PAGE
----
One evening last year, I experienced an intense realization that seemed like a voice, which said, “You are not selfish; your baseline is to serve.” The next morning, we discovered that my mother had shed her body.
The avalanche of feelings I experienced during the next six months took me by surprise. It felt like a river was rushing by, washing everything I had known away. My only job was to pick up from the river what was important, which brings up the question of what is important from the perspective of death. I kept moving from task to task, but something else in me felt like it was coming undone.
As the oldest child and only daughter, I had experienced my mother from my childhood as my ideal – stunningly gorgeous and deeply immersed in the Indian culture. Playing baby Krishna in her Bharata Natyam (classical Indian dance) performances, I shall always credit her with my deep unwavering love of Sri Krishna, though I know now that she watered a seed that had already been planted in me.
Clearing up file cabinets prior to selling the house, I came across her documented but unfulfilled dreams – of spreading the love of Indian culture through the medium of dance. Perhaps she was too early a pioneer and the renunciation it would take was not in her makeup. Over the years, she abandoned her dream and I saw the layers of ego crusting over and dimming her once-present shine.
In my teens, struggling with my own womanhood and at odds with her drive to have me fulfill her dreams, I promised myself never to be like her. That vow, coupled with my father’s untimely death, led me on a long spiritual quest, first to Western thinkers and then finally back to my own roots, to teachers of Indian thought based on the scriptures.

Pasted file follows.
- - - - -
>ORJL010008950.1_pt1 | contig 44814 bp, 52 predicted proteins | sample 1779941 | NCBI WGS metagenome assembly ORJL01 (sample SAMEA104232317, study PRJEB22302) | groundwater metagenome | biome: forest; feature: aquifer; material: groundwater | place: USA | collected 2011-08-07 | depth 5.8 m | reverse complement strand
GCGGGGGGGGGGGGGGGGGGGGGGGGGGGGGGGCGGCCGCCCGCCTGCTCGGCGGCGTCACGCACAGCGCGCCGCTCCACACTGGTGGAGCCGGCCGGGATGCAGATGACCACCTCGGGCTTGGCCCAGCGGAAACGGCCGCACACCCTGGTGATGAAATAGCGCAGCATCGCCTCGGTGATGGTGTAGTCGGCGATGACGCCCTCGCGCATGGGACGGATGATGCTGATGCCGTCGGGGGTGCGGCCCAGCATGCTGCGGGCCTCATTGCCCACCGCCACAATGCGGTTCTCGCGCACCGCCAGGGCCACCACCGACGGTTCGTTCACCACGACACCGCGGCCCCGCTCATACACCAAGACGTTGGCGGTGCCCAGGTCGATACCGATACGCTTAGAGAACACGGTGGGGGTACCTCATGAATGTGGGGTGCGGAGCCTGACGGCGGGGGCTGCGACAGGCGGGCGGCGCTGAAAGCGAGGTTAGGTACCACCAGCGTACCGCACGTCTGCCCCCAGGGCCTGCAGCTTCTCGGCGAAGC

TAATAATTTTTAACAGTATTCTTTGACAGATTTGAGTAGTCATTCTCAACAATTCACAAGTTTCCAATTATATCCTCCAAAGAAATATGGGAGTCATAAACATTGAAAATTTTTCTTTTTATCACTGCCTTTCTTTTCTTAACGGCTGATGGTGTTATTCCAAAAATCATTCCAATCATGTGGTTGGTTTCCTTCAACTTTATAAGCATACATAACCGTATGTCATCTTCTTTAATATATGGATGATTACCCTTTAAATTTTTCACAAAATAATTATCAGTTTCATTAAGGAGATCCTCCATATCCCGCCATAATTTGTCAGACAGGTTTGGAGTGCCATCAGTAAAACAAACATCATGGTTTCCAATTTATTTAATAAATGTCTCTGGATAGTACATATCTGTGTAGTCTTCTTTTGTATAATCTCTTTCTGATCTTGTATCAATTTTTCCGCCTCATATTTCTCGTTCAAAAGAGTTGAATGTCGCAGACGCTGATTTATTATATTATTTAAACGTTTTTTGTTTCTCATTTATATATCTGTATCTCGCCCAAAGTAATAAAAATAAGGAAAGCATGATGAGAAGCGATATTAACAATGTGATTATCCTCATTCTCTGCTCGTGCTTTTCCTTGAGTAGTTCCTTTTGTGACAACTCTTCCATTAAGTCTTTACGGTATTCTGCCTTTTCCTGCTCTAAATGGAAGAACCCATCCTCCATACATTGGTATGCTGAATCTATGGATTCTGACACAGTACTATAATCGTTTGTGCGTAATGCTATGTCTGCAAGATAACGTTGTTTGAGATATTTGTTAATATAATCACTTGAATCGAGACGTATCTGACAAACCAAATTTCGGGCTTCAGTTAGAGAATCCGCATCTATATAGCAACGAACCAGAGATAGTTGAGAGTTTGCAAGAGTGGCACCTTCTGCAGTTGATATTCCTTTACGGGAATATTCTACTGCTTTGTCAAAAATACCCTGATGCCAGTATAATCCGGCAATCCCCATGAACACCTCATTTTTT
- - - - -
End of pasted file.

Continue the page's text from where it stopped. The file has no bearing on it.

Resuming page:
But now my mother’s death turned everything upside down and I had to go deeper within. Having known Acharya Shunya for over two decades, I enrolled first in her Ayurveda course and then, resonating deeply with her opening lectures on my beloved Bhagavad Gita, in the Vedic Spiritual Studies program. Wasn’t it perfect that I had come home to an Indian female teacher spreading a deep understanding of my own culture?
Now as I go deeper within and ask “Who am I?”, I discover that my internal promise not to be like my mother helped me become someone else. In other words, I exchanged one personality for another. With her death, my “opposite” personality cracked. Is it necessary for me to be anyone but myself? Don’t I deserve to discover who I truly am and stop trying to be someone or not someone.
Just knowing that I am not defined by parameters – a “this” or “not this” – is enormously freeing. I no longer accept my smallness and each day expand my light and energy around myself, our family, our home, our town, and around the victims of the recent Santa Rosa fires, so close by. I am learning how to let go of arranging the pieces of my ego to appear synchronized and harmonious so that they too can wash away in that river rushing by. Freeing yes, but unnerving, for the old familiar landscape is gone. But the gift is coming back tenfold, as I am starting to find within me that original light I once caught a glimpse of in my mother.
The author Niramaya Nalini Ramji is a student of Acharya Shunya in the Vedic Spiritual Studies Program.She volunteers in support to the organization with the AV team.
Learn more about how you can study Vedanta, Yoga and Ayurveda with Acharya Shunya in her